Three dozen eager students arrive ready to debate in Mr. Green’s sixth-grade honors English class at Mountain Heights Middle School (MHMS), a high-performing, racially and socio-economically diverse public school in suburban L.A. Today, the class is discussing a hypothetical ban on selling soft drinks in local grocery stores. But before the discussion can even begin, Tristan, a white boy, interrupts to declare, “I’m turning 12 in this class at 11:03!”
“Okay, very good,” Mr. Green patiently responds, before explaining the ground rules for the discussion: Raise your hand and wait to be called on before speaking, and only one person speaks at a time. He then calls on Christine, a white girl with her hand raised. “This ban is arbitrary,” she argues, noting that despite the prohibition of soft drinks in grocery stores, she could simply purchase one at a gas station across the street.
“No you can’t!” Tristan blurts out, interrupting again. Mr. Green glares in his direction but doesn’t say anything. Moving along, he calls on Vivian, an Asian-American girl with her hand raised, who adds that the ban has “so many loopholes.” Vivian is unable to name one, though, before two other boys interject and contest her point. Mr. Green smiles and reminds the class to “stay within the format.”
Several minutes later, at exactly 11:03 a.m., Tristan interrupts yet again to announce, “It’s my birthday right now!” Mr. Green ignores the comment and calls on another student.
Mr. Green might’ve gotten upset with Tristan after the first time he interrupted, explains Michela Musto, a postdoctoral fellow at Stanford’s Clayman Institute for Gender Research, and even kicked him out of class on the second or third infraction. Instead, she tells me, he responded with tolerance by saying, “Okay, very good,” thereby subtly encouraging similar interruptions from the other (predominantly white and Asian) boys, despite similar outbursts being prohibited elsewhere in the school.
Musto knows this because from December 2013 through the spring of 2016, she observed the same group of 35 students at MHMS, hoping to better understand students’ daily experiences in middle school. (Her findings were published last month in the American Sociological Review.) Shortly after embedding with the sixth graders and upon identifying certain gender differences, Musto narrowed her focus to specifically zero in on how teachers unduly enforce the rule that students are to raise hands rather than interrupting.
She wondered if broader patterns of gender inequality are implicitly learned in middle school. After all, girls are currently outperforming boys in nearly every aspect of education, including grades, high school graduation rates and college enrollment and completion. Despite these facts, though, men are often perceived as being more exceptionally intelligent and better suited for high-status positions within highly-competitive STEM fields and Fortune 500 companies. “It’s often men — especially white men — who dominate these positions,” Musto notes.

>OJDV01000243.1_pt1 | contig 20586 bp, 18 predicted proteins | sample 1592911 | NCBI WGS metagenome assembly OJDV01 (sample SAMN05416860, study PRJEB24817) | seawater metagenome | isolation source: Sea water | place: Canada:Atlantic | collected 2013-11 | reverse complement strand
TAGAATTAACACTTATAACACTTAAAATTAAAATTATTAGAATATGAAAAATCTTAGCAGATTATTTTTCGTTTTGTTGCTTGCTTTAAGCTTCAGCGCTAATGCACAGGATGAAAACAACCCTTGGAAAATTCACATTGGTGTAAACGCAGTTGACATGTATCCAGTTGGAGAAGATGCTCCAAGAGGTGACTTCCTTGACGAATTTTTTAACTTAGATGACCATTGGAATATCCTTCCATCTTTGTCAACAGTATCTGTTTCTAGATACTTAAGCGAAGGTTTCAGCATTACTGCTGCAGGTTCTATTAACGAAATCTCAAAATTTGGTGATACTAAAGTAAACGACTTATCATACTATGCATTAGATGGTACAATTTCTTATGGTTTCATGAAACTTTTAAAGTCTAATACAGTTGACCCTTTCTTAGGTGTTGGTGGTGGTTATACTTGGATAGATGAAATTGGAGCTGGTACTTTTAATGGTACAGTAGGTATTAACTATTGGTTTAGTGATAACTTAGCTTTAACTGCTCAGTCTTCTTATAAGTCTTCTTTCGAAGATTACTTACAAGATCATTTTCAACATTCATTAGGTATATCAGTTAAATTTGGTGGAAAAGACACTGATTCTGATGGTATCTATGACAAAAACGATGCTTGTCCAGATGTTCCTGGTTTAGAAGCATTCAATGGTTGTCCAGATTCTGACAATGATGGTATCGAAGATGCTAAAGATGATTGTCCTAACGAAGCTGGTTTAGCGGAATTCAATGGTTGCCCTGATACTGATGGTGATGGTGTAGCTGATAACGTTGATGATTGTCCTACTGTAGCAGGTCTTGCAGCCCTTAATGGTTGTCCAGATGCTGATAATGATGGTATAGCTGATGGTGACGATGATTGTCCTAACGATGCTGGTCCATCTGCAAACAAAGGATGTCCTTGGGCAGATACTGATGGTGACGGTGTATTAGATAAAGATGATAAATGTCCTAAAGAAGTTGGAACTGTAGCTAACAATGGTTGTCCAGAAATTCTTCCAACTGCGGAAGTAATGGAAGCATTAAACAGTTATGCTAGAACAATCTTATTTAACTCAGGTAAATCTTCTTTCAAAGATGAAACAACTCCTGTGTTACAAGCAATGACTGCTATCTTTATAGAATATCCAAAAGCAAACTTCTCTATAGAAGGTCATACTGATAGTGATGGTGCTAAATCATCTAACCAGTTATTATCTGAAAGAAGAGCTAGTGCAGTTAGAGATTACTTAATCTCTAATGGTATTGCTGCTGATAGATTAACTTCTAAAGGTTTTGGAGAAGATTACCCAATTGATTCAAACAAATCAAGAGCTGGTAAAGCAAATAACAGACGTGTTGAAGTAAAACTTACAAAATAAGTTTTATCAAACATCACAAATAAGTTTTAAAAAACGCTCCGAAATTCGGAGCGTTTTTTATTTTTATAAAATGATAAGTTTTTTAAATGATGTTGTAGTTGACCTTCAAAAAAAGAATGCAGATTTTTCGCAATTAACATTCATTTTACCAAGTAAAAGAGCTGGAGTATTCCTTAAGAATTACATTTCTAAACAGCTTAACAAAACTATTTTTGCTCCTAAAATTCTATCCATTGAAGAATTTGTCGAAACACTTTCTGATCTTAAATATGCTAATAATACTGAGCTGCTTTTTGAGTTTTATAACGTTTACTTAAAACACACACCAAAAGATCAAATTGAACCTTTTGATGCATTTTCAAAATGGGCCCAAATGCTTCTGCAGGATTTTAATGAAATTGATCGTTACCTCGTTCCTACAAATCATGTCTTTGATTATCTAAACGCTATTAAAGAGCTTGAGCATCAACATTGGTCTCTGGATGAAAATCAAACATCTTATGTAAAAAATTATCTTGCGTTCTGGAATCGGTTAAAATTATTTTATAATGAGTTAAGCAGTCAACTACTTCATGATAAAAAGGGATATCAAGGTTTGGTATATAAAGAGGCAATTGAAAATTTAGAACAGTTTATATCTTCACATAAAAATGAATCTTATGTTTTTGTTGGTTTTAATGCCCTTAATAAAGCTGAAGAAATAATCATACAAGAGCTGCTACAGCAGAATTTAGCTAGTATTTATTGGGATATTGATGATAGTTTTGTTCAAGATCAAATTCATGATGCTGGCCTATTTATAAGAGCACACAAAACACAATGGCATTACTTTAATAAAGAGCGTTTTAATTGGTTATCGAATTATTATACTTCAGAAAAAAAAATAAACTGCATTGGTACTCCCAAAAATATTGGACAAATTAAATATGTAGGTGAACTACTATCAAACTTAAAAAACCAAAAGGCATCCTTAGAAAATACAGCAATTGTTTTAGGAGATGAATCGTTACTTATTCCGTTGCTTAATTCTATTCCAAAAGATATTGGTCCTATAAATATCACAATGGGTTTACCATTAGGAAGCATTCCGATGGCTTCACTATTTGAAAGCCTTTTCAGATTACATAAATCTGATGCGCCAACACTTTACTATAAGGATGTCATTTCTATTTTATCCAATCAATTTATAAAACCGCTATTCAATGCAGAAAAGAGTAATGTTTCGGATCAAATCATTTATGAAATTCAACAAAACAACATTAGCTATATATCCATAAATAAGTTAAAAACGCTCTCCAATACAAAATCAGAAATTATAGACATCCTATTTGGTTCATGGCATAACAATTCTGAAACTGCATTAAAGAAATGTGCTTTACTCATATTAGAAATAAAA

Could this phenomenon be traced to Mr. Green’s sixth-grade honors English class?
In the study, “Tristan challenged Christine’s opinion right away,” Musto explains, which she says caught Christine off-guard, thereby denying her the opportunity to potentially be praised for her insights as boys often were — they were far less likely to be interrupted. In fact, when Tristan and the other boys interjected — or whispered amongst themselves, which they also did throughout the class — Mr. Green either ignored them or patiently reminded them to behave, responses Musto regularly observed from MHMS teachers.
In Mr. Carr’s sixth-grade honors math class, for example, when students were asked to answer a complex word problem, despite two girls and one boy raising their hands, Tristan again blurted out the answer. Rather than reprimanding him for speaking out of turn, Mr. Carr clapped his hands and proclaimed, “This guy here? Genius!”
And so, not only did boys have more opportunities to speak in honors-level classes, they also had more opportunities to be praised. On the flip side, because girls’ opinions were often challenged, they were denied the opportunity to speak up and/or be commended, a fact not lost on Skyler, a multiracial Asian-American and Latinx girl who admitted it was often “hard to find a space” to make a comment.
Case in point: In a sixth-grade advanced math class, Kaylee was reciting digits of pi when William interrupted. “There are no o’s in numbers,” he loudly corrected. “They’re zeros, not o’s.” But the teacher, Ms. Kiefer, left William’s behavior unaddressed, and Kaylee stopped speaking, quietly turning her attention to a worksheet. When Musto spoke to Kiefer about the incident later, she acknowledged having “lots of issues” with William as a student. Rather than condemning his behavior, though, she explained that “really intelligent boys like William simply needed to learn humility.”
It’s a stark departure, Musto notes, from the way educators talk about boys in urban school districts, where similar outbursts from African-American and Latinx boys are often interpreted differently. “If William had been a student of color in a different context, educators might have assumed that he was on a pathway toward prison or criminality,” she explains.
By the time boys reached eighth-grade honors classes, Musto says that while they now adhered to proper classroom etiquette, they also began dominating speaking opportunities. Basically, their earlier experience of interrupting had a residual effect: with more practice speaking over students than girls, they were more confident dominating classroom discourse. Meanwhile, years of repeatedly being interrupted and challenged by boys negatively affected higher-level girls’ confidence. Unlike the boys, honors-level girls tended to describe their eighth-grade selves as “nervous,” “quiet” or “shy.”